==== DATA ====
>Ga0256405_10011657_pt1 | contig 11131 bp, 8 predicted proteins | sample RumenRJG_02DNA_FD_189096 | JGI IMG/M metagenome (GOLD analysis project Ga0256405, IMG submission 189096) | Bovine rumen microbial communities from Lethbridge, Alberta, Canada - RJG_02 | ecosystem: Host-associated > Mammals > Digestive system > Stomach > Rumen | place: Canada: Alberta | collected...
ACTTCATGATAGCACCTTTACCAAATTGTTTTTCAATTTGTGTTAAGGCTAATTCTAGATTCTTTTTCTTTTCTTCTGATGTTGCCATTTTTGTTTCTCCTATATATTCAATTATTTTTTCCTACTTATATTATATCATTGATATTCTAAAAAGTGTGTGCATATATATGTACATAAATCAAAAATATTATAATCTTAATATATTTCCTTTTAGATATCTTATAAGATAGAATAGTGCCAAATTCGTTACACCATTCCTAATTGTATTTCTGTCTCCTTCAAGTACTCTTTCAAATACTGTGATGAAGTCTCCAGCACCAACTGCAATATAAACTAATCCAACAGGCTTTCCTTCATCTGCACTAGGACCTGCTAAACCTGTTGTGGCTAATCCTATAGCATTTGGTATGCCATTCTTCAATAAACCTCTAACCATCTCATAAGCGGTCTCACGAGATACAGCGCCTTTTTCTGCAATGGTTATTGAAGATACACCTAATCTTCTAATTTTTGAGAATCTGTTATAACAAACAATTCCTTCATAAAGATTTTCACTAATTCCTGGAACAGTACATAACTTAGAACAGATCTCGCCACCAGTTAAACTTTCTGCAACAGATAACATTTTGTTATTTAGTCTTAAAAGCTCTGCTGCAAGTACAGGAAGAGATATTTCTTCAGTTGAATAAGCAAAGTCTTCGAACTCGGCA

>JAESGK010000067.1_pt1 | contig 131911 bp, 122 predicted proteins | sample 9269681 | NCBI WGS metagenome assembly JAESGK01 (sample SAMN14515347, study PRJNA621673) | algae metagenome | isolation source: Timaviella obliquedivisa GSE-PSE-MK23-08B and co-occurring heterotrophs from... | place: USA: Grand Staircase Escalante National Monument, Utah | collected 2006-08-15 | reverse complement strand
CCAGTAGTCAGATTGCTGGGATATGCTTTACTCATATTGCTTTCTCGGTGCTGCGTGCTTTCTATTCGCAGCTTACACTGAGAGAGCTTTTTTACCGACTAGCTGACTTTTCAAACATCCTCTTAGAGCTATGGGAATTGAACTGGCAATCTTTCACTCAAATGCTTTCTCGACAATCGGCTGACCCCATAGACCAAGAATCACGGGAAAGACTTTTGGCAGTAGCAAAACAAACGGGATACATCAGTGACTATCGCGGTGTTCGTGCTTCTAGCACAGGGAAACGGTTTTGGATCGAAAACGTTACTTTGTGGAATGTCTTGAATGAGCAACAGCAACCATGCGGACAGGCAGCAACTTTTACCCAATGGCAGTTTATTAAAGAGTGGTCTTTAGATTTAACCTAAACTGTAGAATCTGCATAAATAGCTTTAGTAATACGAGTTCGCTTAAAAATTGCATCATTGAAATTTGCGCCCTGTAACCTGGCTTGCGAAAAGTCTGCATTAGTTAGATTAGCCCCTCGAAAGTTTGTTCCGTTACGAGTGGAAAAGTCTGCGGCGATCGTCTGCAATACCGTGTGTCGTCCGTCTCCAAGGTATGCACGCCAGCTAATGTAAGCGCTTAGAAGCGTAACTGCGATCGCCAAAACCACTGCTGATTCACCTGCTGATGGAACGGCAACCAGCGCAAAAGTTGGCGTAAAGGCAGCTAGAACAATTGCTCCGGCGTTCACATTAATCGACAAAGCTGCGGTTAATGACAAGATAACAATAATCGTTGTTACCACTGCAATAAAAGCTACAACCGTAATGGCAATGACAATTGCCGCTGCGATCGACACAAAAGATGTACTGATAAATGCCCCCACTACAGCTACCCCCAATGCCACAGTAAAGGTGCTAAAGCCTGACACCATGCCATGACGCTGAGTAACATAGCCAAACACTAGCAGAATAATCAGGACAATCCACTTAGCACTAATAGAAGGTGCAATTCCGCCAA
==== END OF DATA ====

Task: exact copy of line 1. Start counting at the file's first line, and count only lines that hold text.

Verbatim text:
>Ga0256405_10011657_pt1 | contig 11131 bp, 8 predicted proteins | sample RumenRJG_02DNA_FD_189096 | JGI IMG/M metagenome (GOLD analysis project Ga0256405, IMG submission 189096) | Bovine rumen microbial communities from Lethbridge, Alberta, Canada - RJG_02 | ecosystem: Host-associated > Mammals > Digestive system > Stomach > Rumen | place: Canada: Alberta | collected...